Facebook is deleting posts that make false COVID-19 claims

COVID vaccine bottles

Facebook is pledging to take a harder line against vaccine misinformation. The platform announced on Feb. 8 that it would immediately begin banning users, groups and pages that have been repeatedly spreading false claims about the coronavirus and COVID-19 vaccines. The ban extends to Instagram, which Facebook owns.

In a post in their newsroom on Feb. 8, the social media giant announced they are updating their community standards in order to reflect their renewed focus on preventing COVID-19 myths from being spread on their platform. The company has added four new categories to an already exhaustive list of false posts that can get users banned for spreading misinformation about the vaccine or virus, including those that claim:

“COVID-19 is man-made or manufactured.”

“Vaccines are not effective at preventing the disease they are meant to protect against.”

“It’s safer to get the disease than to get the vaccine.”

“Vaccines are toxic, dangerous or cause autism.”

AP Photo/Richard Drew

“This is based on guidance from public health organizations that pervasive misinformation about COVID-19, and vaccines more broadly, is contributing to COVID-19 vaccine hesitancy that could have immediate and long-term physical health harms for people around the world,” a Facebook spokesperson told the Huffington Post.

“We will begin enforcing this policy immediately, with a particular focus on Pages, groups and accounts that violate these rules, and we’ll continue to expand our enforcement over the coming weeks,” Guy Rosen, Facebook’s vice president of integrity, wrote in the post. “Groups, Pages and accounts on Facebook and Instagram that repeatedly share these debunked claims may be removed altogether.”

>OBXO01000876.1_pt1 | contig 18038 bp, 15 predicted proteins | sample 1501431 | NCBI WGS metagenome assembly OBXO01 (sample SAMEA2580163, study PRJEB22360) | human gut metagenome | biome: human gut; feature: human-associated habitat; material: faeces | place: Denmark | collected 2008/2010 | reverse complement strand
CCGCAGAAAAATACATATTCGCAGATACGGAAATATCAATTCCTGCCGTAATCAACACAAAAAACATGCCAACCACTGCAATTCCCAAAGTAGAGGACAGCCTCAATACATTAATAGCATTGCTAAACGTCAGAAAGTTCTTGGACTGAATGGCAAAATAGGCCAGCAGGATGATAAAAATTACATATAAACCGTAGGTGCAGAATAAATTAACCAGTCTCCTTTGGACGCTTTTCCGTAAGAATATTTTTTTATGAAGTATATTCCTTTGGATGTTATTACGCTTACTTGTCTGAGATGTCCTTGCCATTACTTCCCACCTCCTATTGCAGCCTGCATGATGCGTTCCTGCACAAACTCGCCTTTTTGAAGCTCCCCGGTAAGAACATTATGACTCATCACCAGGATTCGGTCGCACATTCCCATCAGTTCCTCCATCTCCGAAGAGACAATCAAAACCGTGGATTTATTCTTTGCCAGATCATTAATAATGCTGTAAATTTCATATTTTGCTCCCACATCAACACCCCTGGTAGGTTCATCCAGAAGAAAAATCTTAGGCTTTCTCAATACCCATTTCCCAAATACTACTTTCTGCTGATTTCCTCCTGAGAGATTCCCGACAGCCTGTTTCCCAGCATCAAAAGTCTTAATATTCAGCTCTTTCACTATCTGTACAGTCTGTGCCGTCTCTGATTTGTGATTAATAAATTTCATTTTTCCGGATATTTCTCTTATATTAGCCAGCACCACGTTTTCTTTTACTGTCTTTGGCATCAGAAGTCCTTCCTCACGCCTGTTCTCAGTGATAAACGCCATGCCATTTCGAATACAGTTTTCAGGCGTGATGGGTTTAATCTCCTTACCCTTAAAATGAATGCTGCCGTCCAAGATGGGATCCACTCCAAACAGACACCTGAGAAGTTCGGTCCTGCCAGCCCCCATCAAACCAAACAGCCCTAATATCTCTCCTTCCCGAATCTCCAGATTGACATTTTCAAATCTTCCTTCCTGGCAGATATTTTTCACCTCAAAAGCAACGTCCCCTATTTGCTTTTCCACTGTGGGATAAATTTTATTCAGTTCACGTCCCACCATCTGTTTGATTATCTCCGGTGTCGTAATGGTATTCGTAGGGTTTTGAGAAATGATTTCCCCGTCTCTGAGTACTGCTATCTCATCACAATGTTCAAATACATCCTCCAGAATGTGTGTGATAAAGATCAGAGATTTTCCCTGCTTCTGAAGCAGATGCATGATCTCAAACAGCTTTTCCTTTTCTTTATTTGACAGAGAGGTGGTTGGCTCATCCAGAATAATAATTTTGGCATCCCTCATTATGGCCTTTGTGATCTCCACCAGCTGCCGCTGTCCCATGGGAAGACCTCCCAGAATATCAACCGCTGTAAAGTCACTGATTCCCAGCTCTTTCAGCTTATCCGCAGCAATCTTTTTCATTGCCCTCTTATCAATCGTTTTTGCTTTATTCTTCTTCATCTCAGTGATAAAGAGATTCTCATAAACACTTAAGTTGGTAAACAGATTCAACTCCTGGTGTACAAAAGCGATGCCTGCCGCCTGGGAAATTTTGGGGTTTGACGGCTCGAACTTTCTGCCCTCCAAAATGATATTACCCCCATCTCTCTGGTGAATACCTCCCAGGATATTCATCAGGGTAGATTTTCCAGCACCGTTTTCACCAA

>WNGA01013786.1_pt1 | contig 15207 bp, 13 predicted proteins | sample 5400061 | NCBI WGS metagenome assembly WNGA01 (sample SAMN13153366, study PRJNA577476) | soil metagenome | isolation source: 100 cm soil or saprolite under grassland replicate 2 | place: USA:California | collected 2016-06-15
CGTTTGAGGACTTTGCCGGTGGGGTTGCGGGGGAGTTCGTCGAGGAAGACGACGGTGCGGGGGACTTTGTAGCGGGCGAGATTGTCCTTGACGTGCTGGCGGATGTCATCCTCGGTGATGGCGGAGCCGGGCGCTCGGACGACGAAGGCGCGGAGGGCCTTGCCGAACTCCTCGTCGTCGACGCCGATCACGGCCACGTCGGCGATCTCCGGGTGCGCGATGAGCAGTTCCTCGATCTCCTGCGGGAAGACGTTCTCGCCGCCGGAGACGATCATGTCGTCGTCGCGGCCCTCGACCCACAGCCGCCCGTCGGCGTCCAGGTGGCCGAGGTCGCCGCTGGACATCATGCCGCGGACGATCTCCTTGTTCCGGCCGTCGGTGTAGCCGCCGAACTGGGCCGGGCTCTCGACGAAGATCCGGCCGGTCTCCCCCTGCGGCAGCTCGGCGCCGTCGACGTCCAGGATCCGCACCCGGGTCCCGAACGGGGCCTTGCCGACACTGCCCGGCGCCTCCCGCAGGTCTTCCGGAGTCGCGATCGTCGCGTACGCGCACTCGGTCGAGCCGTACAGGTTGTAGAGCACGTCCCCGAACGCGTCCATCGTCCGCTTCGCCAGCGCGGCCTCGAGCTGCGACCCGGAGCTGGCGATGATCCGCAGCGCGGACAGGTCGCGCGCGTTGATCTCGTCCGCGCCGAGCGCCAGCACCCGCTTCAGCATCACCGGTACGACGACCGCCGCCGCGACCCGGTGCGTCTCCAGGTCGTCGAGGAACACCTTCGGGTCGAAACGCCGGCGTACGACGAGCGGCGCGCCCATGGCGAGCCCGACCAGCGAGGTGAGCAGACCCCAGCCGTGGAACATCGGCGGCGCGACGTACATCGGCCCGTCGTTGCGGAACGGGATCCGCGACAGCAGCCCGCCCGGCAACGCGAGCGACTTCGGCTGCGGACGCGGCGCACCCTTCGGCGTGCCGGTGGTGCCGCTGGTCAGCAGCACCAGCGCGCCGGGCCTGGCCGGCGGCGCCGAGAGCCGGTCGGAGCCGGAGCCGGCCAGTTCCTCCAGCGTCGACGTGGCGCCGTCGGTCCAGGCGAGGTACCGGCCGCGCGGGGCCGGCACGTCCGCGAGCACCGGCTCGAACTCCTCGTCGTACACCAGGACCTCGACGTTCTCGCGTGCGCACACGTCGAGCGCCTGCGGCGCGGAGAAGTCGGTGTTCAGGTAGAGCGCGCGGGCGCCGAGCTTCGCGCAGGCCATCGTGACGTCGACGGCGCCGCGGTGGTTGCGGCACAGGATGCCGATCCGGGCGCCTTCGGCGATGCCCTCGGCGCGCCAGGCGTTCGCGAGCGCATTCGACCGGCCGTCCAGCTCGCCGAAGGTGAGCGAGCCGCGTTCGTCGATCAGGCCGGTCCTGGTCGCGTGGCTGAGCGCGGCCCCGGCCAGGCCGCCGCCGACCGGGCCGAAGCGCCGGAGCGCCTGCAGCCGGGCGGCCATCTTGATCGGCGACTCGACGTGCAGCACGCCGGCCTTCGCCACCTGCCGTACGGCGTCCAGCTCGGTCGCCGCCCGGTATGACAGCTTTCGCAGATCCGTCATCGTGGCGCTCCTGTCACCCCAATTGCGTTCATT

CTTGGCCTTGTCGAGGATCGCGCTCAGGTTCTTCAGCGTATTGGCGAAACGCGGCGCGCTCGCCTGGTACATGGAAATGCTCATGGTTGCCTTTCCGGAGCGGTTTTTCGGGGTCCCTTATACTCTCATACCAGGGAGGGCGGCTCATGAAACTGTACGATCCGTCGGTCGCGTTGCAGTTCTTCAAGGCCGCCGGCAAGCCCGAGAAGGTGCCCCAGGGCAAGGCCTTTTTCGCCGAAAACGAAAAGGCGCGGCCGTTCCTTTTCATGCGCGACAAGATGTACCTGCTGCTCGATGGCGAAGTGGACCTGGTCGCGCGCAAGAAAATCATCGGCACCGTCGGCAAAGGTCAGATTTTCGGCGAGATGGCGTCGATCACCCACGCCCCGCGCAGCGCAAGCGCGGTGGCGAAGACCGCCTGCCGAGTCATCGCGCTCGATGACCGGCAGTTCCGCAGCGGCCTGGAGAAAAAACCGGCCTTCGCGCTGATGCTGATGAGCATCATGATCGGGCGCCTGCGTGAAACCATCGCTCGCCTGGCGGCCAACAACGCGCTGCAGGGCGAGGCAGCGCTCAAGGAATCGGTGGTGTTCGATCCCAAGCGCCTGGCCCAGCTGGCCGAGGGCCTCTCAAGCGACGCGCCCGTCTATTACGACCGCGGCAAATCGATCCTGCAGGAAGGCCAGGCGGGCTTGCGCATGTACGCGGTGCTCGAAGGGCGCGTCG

Other claims about COVID-19 and vaccines that don’t specifically violate the policies could still be reviewed by third-party fact-checkers and be labeled and demoted, he added.


On Instagram, Rosen wrote, “In addition to surfacing authoritative results in Search, in the coming weeks we’re making it harder to find accounts in search that discourage people from getting vaccinated.”

As of November, Facebook had removed 12 million posts containing fake COVID-19 claims, but as false information about the vaccine continues to spread, the social media platform decided to tighten up their posting guidelines even further.

Experts have expressed concern that Instagram is quickly becoming a superspreader when it comes to fear-mongering false claims about the COVID-19 vaccine, though.

“A lot of the accounts that were removed from the Facebook platform remain active on Instagram, with enormous follower counts,” Anna-Sophia Harling, the head of Europe for NewsGuard, told The Guardian in January. “Instagram has a huge Covid-19 vaccine problem.”

Even with these changes, users of every platform should educate themselves about how to spot fake posts and fact-check everything they read on social media.

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About the Author
Bridget Sharkey
Bridget Sharkey is a freelance writer covering pop culture, beauty, food, health and nature.

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